True Grit - (4 1/2 Stars)
Remakes, sequels and reboots. It seems that about 90% of everything Hollywood puts out is one of these, or maybe even a "re-imagining." With that in mind, the Coen brothers (directors of movies such as Fargo or No Country For Old Men) try their hand, but don't call it a remake or a reboot with any venom in your tone. The Coen's "True Grit" goes back to the source material for its inspiration: the novel.
Having not read the novel myself, I can't say whether or not this version is closer than the John Wayne version. It's also been awhile since I've seen the older version of the movie. So, I'm mostly going to speak about how the movie stands on its own. It is important to always do this when it comes to any "re-movie," so that you aren't viewing the movie from a biased standpoint or expecting too much (or too little). How does the movie stand up? Very well. The Coen brothers have crafted an excellent western that the fits among the best of the genre and includes fantastic performances from many of its stars.
When her father is murdered, stubborn young Maddie Ross seeks vengeance by hiring a grizzled, old U.S. Marshal by the name of "Rooster" Cogburn to lead her after the murderer. Jeff Bridges brings his own surly take on Rooster, without trying to do a John Wayne impersonation and Matt Damon continues to demonstrate his versatility as an actor as LaBoeuf, a dandy of a Texas Ranger. Even Josh Brolin delivers in his relatively short screen time. But the real standout is Hailee Steinfield as the young avenger, Maddie Ross. She exudes a confidence and ease that would be expected of someone more than twice her age. This is spectacularly displayed early on when she negotiates (as she does so well throughout the movie) over some animals her deceased father had previously purchased. Steinfield was unfortunately snubbed (as was the entire movie) by the Golden Globes. It would be a crime against movies everywhere if she isn't at least given a nod at the Oscars. That being said, I fully believe she deserves to win.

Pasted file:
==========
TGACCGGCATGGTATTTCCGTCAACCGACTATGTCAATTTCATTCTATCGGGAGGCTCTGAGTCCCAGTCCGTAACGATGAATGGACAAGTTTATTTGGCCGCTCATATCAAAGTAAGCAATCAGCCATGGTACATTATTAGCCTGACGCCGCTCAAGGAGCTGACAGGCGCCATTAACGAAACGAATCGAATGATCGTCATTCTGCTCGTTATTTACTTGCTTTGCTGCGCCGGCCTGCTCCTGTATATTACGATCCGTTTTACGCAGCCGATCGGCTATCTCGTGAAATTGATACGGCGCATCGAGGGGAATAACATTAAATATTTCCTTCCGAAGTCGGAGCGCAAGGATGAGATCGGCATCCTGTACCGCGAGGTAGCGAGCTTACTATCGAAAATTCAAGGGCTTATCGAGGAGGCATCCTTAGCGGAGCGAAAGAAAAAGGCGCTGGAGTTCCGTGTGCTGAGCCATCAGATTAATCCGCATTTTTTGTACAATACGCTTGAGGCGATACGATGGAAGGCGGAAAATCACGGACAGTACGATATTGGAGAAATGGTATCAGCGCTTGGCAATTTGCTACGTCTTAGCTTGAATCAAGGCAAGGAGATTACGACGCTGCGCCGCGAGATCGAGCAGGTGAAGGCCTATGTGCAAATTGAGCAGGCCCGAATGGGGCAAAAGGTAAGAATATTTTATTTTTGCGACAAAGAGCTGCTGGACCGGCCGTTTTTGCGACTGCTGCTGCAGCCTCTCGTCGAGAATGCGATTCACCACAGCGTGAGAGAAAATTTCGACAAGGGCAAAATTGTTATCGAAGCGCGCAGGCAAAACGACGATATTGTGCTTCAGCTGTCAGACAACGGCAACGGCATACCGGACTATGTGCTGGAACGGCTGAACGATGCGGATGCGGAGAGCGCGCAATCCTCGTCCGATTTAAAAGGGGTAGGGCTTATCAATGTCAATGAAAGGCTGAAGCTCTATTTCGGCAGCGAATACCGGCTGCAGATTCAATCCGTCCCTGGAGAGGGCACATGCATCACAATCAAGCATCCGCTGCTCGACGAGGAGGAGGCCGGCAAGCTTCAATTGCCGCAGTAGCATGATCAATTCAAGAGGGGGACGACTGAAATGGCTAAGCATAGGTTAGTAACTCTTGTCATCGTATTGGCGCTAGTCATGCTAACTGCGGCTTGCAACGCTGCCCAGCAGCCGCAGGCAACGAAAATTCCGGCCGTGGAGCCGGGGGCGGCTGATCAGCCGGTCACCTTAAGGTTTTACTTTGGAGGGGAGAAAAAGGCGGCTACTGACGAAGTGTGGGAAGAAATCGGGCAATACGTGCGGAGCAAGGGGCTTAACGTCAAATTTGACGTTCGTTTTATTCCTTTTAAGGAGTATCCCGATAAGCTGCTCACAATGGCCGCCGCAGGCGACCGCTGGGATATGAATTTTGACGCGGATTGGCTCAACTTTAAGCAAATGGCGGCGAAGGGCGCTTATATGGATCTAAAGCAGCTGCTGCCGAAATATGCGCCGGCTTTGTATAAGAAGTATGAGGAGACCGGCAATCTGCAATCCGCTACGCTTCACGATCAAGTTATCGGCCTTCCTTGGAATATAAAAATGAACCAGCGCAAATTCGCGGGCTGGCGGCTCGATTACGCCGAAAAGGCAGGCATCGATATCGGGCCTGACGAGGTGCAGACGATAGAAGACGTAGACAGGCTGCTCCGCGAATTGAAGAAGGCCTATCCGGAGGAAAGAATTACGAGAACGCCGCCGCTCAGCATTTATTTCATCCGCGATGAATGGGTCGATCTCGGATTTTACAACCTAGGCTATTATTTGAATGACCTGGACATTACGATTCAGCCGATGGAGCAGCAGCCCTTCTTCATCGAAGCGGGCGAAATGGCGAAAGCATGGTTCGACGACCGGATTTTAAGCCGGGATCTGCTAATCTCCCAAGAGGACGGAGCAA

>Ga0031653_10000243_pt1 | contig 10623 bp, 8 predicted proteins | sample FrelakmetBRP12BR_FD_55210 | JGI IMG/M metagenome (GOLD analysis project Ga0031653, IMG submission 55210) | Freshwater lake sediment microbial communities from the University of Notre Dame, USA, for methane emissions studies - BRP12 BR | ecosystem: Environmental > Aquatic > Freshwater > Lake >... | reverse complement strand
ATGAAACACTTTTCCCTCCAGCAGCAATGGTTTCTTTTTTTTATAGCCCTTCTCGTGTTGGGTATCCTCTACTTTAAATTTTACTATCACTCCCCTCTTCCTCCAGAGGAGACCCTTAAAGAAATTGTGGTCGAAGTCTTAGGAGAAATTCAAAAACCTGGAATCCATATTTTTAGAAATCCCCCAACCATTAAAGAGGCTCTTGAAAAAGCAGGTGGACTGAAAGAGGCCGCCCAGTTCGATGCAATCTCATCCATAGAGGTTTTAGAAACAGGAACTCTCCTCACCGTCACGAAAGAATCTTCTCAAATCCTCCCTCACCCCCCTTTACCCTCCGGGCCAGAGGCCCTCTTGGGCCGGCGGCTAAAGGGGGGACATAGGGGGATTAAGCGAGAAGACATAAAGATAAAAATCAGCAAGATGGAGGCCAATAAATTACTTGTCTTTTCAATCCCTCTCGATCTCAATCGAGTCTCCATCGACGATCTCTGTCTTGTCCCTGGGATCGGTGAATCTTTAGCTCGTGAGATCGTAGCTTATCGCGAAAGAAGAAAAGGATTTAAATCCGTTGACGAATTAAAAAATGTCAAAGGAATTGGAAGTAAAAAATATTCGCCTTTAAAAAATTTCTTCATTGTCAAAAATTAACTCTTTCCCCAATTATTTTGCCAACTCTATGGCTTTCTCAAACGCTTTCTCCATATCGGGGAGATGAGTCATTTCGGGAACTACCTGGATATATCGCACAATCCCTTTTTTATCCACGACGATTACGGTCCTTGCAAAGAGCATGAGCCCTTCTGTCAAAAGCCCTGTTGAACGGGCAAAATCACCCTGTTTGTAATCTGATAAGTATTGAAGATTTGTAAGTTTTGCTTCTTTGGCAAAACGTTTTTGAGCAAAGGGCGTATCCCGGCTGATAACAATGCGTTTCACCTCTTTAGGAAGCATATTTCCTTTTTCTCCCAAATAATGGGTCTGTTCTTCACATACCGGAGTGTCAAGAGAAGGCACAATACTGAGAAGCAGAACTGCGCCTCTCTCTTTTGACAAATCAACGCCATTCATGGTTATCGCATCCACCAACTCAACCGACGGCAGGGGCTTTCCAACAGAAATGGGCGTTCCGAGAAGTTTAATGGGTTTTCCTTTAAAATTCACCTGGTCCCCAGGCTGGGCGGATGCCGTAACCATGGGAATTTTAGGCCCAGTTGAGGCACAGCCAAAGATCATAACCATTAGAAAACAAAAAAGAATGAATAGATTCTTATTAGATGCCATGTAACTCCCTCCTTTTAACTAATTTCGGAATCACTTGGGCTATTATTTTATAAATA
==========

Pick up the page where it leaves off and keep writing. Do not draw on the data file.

Besides the phenomenal casting, almost every other aspect of the movie is executed perfectly. The scenery and cinematography are perfectly bleak and fitting of any of the best westerns. The dialogue is also funnier than most comedies I watched all of last year, without detracting from the overall seriousness of the movie. All in all, "True Grit" is the complete package and one of the best movies of 2010.
(110 minutes - Rated PG-13 for some intense sequences of western violence including disturbing images - 2010) (Netflix)